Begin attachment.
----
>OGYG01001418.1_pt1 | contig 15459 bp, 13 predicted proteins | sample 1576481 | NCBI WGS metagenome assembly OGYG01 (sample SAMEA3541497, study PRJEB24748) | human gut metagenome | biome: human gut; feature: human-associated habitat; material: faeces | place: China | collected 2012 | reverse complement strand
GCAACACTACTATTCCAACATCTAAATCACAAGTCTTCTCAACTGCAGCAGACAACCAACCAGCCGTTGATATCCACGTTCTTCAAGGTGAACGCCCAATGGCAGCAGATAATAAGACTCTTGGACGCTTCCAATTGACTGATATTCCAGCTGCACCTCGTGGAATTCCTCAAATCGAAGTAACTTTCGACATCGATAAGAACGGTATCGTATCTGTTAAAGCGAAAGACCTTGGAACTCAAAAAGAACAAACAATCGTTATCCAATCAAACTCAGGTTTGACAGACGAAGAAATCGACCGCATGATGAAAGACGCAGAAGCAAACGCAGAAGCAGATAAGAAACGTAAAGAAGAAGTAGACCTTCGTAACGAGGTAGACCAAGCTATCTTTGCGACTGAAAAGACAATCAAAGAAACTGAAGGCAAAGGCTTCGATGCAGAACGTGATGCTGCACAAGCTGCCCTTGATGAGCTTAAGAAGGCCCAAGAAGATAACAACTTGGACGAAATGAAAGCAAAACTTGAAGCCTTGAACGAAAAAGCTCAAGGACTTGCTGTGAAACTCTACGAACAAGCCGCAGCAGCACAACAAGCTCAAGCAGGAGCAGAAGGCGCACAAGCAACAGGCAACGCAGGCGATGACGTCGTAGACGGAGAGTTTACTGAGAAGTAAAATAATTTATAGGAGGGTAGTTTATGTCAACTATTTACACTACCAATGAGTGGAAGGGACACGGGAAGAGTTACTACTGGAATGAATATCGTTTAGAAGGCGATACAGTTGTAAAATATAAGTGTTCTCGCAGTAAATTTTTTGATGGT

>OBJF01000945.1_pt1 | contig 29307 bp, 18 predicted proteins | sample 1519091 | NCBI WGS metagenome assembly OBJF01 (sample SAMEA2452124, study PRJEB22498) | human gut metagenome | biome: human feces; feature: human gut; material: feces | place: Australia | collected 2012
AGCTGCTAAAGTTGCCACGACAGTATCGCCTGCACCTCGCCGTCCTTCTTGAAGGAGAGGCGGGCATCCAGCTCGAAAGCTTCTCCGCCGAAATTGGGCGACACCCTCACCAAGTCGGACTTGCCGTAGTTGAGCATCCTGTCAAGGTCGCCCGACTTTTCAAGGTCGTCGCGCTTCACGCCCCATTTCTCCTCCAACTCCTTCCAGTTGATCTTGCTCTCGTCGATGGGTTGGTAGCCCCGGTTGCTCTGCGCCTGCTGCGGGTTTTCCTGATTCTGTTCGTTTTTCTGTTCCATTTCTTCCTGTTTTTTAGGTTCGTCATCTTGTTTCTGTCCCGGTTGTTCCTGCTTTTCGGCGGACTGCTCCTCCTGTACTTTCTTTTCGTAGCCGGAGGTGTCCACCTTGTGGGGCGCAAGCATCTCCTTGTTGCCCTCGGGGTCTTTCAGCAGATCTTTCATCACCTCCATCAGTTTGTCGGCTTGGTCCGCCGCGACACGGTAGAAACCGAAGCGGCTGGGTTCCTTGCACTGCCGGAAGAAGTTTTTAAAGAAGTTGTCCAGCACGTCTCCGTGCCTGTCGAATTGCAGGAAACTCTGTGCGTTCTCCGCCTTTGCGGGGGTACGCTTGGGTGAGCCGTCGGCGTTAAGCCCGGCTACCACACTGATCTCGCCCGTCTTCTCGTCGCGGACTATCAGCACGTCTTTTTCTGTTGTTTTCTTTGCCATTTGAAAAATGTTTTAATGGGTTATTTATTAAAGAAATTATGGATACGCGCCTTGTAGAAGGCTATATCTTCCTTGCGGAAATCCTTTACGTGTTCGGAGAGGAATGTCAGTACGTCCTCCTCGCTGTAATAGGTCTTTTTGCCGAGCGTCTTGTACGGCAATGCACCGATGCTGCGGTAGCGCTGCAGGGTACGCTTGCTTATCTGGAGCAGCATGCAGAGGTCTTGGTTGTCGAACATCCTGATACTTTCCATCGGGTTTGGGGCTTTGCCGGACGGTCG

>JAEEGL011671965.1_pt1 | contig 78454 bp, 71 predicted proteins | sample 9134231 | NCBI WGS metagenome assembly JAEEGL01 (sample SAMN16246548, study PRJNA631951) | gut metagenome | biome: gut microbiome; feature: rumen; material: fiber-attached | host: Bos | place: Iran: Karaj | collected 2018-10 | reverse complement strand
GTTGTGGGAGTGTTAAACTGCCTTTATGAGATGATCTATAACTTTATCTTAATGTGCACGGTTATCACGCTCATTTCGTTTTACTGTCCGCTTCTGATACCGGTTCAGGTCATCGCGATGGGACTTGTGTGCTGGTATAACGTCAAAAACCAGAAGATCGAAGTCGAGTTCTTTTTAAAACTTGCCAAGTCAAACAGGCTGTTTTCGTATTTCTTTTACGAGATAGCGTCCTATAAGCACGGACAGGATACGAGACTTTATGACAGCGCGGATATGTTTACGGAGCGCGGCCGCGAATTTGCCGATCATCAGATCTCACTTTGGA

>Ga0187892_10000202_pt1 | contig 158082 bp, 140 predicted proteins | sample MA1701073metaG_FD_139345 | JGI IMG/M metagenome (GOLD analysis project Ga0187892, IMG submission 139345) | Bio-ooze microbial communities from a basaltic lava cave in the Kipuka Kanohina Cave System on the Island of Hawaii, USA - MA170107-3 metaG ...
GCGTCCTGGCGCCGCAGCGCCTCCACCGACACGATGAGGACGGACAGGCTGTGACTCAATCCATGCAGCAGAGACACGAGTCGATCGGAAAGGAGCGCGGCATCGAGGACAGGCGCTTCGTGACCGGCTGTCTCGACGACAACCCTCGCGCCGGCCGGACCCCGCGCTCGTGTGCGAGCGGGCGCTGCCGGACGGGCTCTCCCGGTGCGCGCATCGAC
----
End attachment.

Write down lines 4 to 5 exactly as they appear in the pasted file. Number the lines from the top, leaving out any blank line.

AGCTGCTAAAGTTGCCACGACAGTATCGCCTGCACCTCGCCGTCCTTCTTGAAGGAGAGGCGGGCATCCAGCTCGAAAGCTTCTCCGCCGAAATTGGGCGACACCCTCACCAAGTCGGACTTGCCGTAGTTGAGCATCCTGTCAAGGTCGCCCGACTTTTCAAGGTCGTCGCGCTTCACGCCCCATTTCTCCTCCAACTCCTTCCAGTTGATCTTGCTCTCGTCGATGGGTTGGTAGCCCCGGTTGCTCTGCGCCTGCTGCGGGTTTTCCTGATTCTGTTCGTTTTTCTGTTCCATTTCTTCCTGTTTTTTAGGTTCGTCATCTTGTTTCTGTCCCGGTTGTTCCTGCTTTTCGGCGGACTGCTCCTCCTGTACTTTCTTTTCGTAGCCGGAGGTGTCCACCTTGTGGGGCGCAAGCATCTCCTTGTTGCCCTCGGGGTCTTTCAGCAGATCTTTCATCACCTCCATCAGTTTGTCGGCTTGGTCCGCCGCGACACGGTAGAAACCGAAGCGGCTGGGTTCCTTGCACTGCCGGAAGAAGTTTTTAAAGAAGTTGTCCAGCACGTCTCCGTGCCTGTCGAATTGCAGGAAACTCTGTGCGTTCTCCGCCTTTGCGGGGGTACGCTTGGGTGAGCCGTCGGCGTTAAGCCCGGCTACCACACTGATCTCGCCCGTCTTCTCGTCGCGGACTATCAGCACGTCTTTTTCTGTTGTTTTCTTTGCCATTTGAAAAATGTTTTAATGGGTTATTTATTAAAGAAATTATGGATACGCGCCTTGTAGAAGGCTATATCTTCCTTGCGGAAATCCTTTACGTGTTCGGAGAGGAATGTCAGTACGTCCTCCTCGCTGTAATAGGTCTTTTTGCCGAGCGTCTTGTACGGCAATGCACCGATGCTGCGGTAGCGCTGCAGGGTACGCTTGCTTATCTGGAGCAGCATGCAGAGGTCTTGGTTGTCGAACATCCTGATACTTTCCATCGGGTTTGGGGCTTTGCCGGACGGTCG

>JAEEGL011671965.1_pt1 | contig 78454 bp, 71 predicted proteins | sample 9134231 | NCBI WGS metagenome assembly JAEEGL01 (sample SAMN16246548, study PRJNA631951) | gut metagenome | biome: gut microbiome; feature: rumen; material: fiber-attached | host: Bos | place: Iran: Karaj | collected 2018-10 | reverse complement strand